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Summary:

From chip makers to mobile phone giants to tiny upstarts, location-based services are seen as the wireless world’s pot of gold. Among those looking to dip into that pot is Geodelic, a Santa Monica, Calif.-based startup that this week announced $3.5 million in funding from Clearstone […]

302-geodelic-logo-on-dark From chip makers to mobile phone giants to tiny upstarts, location-based services are seen as the wireless world’s pot of gold. Among those looking to dip into that pot is Geodelic, a Santa Monica, Calif.-based startup that this week announced $3.5 million in funding from Clearstone Venture Partners and Shasta Ventures. Even more impressive is the fact that Geodelic has partnered with T-Mobile to offer an LBS application known as Sherpa on the the company’s myTouch phone.

Unlike other mapping applications, Geodelic’s technology customizes your location search according to your interests and preferences. According to Geodelic:

Sherpa uses a learning engine called GENIE (Geodelic Engine for Interest Evaluation) that automatically learns a user’s favorite locations and lifestyle behavior. If a user eats out more than they shop, it modifies itself and tailors the experience to begin showing more restaurants and less retail stores.

When you launch the Sherpa application on your phone, it assigns you a random number that’s stored at Geodelic’s data center. That number is used to reference you and all of your preferences that the app gleans from your searches, so there’s never a need to input anything manually. And the GENIE tech means the more you search, the “smarter” the application gets — with just a few clicks on your phone, Geodelic’s technology yields location information that’s instantly customized to you, but for which you may not have been looking. To learn more about how Geodelic’s application works, please see this video.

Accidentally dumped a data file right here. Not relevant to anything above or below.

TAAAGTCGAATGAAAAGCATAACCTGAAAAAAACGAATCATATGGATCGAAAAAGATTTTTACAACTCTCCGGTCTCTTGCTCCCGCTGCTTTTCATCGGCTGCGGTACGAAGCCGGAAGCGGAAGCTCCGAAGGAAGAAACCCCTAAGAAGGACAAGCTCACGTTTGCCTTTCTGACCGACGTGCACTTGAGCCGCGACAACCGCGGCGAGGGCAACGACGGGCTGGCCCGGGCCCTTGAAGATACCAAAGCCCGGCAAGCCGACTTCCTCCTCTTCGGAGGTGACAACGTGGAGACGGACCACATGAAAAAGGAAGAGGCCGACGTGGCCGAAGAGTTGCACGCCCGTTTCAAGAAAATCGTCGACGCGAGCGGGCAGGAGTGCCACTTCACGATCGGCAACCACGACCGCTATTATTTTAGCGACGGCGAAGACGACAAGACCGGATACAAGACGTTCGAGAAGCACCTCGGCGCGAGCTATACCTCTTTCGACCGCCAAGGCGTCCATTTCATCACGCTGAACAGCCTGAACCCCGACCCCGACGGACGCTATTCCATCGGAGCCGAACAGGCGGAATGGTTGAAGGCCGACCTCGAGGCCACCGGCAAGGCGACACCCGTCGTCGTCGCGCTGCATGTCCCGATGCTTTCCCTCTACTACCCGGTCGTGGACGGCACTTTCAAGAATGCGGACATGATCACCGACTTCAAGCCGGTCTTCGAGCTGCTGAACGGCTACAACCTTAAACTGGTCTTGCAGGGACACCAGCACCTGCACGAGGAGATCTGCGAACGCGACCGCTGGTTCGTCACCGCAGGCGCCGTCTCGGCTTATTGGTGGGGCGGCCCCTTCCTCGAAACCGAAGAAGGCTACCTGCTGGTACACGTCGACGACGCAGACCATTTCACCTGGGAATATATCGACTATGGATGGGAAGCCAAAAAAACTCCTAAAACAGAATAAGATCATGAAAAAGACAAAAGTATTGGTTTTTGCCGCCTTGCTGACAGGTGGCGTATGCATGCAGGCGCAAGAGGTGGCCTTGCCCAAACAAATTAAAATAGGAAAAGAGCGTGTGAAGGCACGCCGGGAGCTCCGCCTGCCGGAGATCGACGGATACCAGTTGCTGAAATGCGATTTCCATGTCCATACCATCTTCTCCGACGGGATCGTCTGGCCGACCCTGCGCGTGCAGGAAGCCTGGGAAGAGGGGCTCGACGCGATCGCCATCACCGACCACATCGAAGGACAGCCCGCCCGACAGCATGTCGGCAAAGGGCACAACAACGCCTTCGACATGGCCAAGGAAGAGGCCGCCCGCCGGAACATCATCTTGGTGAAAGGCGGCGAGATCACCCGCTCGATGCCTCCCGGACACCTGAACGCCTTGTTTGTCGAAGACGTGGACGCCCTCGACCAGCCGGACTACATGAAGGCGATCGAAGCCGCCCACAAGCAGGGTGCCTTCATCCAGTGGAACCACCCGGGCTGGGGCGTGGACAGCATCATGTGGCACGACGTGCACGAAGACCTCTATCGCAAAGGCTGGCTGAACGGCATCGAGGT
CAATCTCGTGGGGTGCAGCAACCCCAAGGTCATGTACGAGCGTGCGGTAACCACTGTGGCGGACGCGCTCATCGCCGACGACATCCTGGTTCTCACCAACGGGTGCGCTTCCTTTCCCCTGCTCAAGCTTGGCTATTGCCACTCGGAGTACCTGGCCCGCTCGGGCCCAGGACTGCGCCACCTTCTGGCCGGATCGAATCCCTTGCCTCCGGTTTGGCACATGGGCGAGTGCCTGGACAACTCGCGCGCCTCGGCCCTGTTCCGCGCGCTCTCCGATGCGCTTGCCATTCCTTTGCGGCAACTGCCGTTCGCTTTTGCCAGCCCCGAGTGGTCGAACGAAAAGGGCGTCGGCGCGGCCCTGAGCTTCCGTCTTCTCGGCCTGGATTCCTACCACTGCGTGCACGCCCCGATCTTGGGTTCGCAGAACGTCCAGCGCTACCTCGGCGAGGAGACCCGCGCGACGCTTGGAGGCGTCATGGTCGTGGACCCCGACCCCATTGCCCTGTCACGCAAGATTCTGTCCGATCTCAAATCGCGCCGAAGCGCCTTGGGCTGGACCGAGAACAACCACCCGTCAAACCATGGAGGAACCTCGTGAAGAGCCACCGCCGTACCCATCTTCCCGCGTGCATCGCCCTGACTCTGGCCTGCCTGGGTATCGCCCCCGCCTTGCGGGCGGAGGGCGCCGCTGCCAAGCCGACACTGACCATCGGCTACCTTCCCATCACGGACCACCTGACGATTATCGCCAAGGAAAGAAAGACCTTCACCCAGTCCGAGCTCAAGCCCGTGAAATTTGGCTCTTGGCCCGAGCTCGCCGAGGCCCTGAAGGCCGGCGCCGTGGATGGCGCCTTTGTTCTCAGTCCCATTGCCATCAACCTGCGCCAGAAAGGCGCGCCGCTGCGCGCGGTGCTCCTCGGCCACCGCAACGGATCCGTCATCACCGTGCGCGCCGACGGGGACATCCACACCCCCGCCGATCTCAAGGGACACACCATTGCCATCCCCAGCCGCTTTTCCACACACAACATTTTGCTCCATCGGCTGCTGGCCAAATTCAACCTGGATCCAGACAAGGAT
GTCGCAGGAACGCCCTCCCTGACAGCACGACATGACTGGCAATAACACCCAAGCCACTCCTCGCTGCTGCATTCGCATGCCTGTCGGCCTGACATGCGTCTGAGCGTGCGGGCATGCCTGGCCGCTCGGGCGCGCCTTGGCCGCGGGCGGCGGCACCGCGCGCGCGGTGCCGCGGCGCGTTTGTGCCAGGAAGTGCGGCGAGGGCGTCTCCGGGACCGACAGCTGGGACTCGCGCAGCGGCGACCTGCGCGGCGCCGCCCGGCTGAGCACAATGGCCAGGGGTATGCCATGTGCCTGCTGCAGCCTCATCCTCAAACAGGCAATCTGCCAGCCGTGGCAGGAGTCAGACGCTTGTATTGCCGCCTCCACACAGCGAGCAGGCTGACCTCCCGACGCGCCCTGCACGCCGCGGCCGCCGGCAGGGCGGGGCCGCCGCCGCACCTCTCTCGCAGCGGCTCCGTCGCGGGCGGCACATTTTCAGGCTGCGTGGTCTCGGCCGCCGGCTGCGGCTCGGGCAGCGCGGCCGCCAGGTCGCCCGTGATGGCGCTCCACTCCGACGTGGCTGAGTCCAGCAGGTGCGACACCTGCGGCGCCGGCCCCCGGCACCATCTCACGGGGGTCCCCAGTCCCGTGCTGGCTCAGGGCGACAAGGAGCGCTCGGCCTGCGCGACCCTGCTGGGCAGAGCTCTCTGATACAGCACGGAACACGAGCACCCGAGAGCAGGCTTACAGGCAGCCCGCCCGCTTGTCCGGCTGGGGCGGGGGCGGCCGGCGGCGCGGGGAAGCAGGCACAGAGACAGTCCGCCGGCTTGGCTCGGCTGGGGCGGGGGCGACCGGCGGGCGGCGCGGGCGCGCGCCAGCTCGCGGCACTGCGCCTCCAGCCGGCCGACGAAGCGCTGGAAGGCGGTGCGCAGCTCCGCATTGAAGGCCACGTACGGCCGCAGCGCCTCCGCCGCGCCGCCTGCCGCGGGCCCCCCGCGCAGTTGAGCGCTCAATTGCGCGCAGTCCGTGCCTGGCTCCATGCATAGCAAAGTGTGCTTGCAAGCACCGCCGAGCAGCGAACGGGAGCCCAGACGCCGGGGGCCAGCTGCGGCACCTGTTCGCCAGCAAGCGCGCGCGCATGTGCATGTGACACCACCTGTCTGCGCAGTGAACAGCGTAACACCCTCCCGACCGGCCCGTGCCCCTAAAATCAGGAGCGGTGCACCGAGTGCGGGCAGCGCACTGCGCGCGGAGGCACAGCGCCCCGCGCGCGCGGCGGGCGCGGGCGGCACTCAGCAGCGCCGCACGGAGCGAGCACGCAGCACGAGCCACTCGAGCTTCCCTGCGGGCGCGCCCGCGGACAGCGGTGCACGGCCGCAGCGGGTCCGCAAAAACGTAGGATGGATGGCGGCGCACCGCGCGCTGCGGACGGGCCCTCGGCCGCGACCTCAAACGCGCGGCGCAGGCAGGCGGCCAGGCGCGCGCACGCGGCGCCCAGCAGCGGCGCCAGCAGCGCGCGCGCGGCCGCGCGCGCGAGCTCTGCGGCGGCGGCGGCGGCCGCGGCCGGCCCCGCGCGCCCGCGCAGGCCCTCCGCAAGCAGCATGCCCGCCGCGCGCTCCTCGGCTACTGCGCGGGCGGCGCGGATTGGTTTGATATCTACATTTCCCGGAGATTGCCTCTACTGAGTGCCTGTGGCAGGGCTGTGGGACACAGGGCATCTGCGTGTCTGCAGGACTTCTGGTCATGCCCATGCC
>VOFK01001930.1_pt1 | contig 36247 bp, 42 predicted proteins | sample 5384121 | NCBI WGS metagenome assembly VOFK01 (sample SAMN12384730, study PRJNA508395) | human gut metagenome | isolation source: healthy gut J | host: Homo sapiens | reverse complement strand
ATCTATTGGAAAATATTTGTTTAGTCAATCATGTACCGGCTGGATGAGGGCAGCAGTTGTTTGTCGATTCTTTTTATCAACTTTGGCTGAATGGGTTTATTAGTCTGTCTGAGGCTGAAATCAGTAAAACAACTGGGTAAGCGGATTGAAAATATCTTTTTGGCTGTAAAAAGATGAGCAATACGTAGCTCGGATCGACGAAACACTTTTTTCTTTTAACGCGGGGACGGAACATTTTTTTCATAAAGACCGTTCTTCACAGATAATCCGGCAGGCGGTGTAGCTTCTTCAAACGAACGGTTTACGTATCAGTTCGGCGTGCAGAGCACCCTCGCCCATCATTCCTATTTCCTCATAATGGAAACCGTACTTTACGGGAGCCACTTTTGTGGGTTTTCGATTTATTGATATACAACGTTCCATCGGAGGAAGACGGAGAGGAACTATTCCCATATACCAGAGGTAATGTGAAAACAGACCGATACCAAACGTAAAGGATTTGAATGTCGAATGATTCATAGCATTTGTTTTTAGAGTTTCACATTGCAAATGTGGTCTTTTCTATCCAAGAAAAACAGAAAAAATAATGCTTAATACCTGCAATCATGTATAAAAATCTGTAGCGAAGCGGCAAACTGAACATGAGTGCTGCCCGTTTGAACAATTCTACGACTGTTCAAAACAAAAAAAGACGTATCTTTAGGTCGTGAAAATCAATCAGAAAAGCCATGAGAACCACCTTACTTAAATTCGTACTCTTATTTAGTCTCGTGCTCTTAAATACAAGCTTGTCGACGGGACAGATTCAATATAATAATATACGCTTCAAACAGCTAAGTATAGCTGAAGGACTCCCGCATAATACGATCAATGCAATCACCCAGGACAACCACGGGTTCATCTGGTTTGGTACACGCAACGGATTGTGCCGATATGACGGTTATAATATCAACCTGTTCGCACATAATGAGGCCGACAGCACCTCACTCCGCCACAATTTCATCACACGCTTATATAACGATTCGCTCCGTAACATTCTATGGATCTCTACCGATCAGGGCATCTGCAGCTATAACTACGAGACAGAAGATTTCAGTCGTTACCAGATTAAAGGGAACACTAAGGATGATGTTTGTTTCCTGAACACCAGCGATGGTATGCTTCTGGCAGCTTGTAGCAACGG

Geodelic CEO Rahul Sonnad said he wants Geodelic to become the environment in which businesses will create their own local applications and store them within the Geodelic user interface — a model similar to that of Where, which also wants to be a portal for a variety of location-based services. This model will be key to monetizing Geodelic’s mobile applications in the long-term, as businesses will pay to publish applications within the Geodelic user interface in the future.

Sonnad is no stranger to taking a platform-like approach. Before Geodelic, he founded thePlatform, a digital video and management company that publishes video content over wireless and broadband. It was sold to Comcast for $108 million in 2006, and according to Sonnad, is now the third-largest video publishing infrastructure behind Yahoo and Google.

So far Geodelic’s application is slated to be available only on T-Mobile’s MyTouch, which is due to hit retail shelves in August, but the company plans to launch one on the iPhone later this year, after which it will be looking to expand to other smartphones and netbooks.

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